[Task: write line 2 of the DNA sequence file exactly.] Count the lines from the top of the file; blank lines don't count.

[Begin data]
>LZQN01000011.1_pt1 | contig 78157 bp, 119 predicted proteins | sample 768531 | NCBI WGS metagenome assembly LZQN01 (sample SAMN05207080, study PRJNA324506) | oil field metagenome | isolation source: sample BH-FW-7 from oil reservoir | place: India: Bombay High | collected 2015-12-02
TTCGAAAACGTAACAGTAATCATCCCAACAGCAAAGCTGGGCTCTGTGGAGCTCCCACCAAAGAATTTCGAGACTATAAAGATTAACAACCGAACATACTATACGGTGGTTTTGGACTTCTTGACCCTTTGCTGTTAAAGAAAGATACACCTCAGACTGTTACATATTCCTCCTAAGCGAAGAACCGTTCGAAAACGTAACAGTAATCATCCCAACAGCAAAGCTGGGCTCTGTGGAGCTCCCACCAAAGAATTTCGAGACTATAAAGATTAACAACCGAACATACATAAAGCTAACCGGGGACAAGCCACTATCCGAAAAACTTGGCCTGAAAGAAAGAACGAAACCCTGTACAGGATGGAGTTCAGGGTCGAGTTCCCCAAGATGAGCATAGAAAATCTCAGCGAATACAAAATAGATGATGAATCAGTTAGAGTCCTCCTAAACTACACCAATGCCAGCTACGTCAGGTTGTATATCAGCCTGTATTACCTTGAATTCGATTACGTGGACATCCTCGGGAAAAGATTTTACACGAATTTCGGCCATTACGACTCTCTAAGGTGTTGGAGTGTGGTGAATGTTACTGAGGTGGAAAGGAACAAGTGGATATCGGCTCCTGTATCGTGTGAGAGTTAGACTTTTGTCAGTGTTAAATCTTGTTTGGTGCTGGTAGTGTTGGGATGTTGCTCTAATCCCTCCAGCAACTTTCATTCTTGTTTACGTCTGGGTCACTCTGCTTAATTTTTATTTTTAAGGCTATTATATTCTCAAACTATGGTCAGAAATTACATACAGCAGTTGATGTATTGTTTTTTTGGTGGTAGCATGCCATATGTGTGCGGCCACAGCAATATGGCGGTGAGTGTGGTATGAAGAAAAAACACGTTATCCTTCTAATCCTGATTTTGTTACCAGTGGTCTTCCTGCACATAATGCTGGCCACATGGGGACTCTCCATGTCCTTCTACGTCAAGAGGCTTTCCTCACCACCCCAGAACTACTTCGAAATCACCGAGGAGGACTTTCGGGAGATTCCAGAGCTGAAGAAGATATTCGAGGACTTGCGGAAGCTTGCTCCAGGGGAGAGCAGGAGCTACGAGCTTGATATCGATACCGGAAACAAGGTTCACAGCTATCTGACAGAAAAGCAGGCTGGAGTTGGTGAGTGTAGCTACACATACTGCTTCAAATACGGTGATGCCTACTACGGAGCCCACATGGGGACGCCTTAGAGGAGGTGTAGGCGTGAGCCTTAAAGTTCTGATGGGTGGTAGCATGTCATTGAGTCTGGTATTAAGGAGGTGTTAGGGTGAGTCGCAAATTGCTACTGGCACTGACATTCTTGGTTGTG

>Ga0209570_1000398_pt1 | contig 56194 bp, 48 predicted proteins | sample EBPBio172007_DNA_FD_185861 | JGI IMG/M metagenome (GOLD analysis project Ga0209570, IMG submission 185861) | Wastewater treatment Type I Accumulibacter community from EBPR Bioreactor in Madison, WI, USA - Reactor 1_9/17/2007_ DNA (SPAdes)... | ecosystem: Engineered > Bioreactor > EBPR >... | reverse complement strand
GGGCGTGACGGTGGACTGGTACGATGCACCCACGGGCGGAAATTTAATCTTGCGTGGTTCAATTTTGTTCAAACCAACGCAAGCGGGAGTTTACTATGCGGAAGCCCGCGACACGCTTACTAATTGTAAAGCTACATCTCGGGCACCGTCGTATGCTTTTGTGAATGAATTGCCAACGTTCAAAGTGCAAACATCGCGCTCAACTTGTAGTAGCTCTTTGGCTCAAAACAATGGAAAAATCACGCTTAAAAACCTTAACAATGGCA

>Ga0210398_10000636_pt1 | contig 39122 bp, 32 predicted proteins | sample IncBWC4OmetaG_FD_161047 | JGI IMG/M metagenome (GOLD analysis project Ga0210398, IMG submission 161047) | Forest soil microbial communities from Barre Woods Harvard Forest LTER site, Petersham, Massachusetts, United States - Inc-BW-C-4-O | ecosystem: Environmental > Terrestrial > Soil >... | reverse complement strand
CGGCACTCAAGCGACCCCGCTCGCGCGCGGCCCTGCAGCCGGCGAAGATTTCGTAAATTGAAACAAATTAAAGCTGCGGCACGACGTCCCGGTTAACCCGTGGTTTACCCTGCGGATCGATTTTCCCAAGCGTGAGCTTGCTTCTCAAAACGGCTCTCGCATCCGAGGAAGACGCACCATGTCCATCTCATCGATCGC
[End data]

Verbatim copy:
TTCGAAAACGTAACAGTAATCATCCCAACAGCAAAGCTGGGCTCTGTGGAGCTCCCACCAAAGAATTTCGAGACTATAAAGATTAACAACCGAACATACTATACGGTGGTTTTGGACTTCTTGACCCTTTGCTGTTAAAGAAAGATACACCTCAGACTGTTACATATTCCTCCTAAGCGAAGAACCGTTCGAAAACGTAACAGTAATCATCCCAACAGCAAAGCTGGGCTCTGTGGAGCTCCCACCAAAGAATTTCGAGACTATAAAGATTAACAACCGAACATACATAAAGCTAACCGGGGACAAGCCACTATCCGAAAAACTTGGCCTGAAAGAAAGAACGAAACCCTGTACAGGATGGAGTTCAGGGTCGAGTTCCCCAAGATGAGCATAGAAAATCTCAGCGAATACAAAATAGATGATGAATCAGTTAGAGTCCTCCTAAACTACACCAATGCCAGCTACGTCAGGTTGTATATCAGCCTGTATTACCTTGAATTCGATTACGTGGACATCCTCGGGAAAAGATTTTACACGAATTTCGGCCATTACGACTCTCTAAGGTGTTGGAGTGTGGTGAATGTTACTGAGGTGGAAAGGAACAAGTGGATATCGGCTCCTGTATCGTGTGAGAGTTAGACTTTTGTCAGTGTTAAATCTTGTTTGGTGCTGGTAGTGTTGGGATGTTGCTCTAATCCCTCCAGCAACTTTCATTCTTGTTTACGTCTGGGTCACTCTGCTTAATTTTTATTTTTAAGGCTATTATATTCTCAAACTATGGTCAGAAATTACATACAGCAGTTGATGTATTGTTTTTTTGGTGGTAGCATGCCATATGTGTGCGGCCACAGCAATATGGCGGTGAGTGTGGTATGAAGAAAAAACACGTTATCCTTCTAATCCTGATTTTGTTACCAGTGGTCTTCCTGCACATAATGCTGGCCACATGGGGACTCTCCATGTCCTTCTACGTCAAGAGGCTTTCCTCACCACCCCAGAACTACTTCGAAATCACCGAGGAGGACTTTCGGGAGATTCCAGAGCTGAAGAAGATATTCGAGGACTTGCGGAAGCTTGCTCCAGGGGAGAGCAGGAGCTACGAGCTTGATATCGATACCGGAAACAAGGTTCACAGCTATCTGACAGAAAAGCAGGCTGGAGTTGGTGAGTGTAGCTACACATACTGCTTCAAATACGGTGATGCCTACTACGGAGCCCACATGGGGACGCCTTAGAGGAGGTGTAGGCGTGAGCCTTAAAGTTCTGATGGGTGGTAGCATGTCATTGAGTCTGGTATTAAGGAGGTGTTAGGGTGAGTCGCAAATTGCTACTGGCACTGACATTCTTGGTTGTG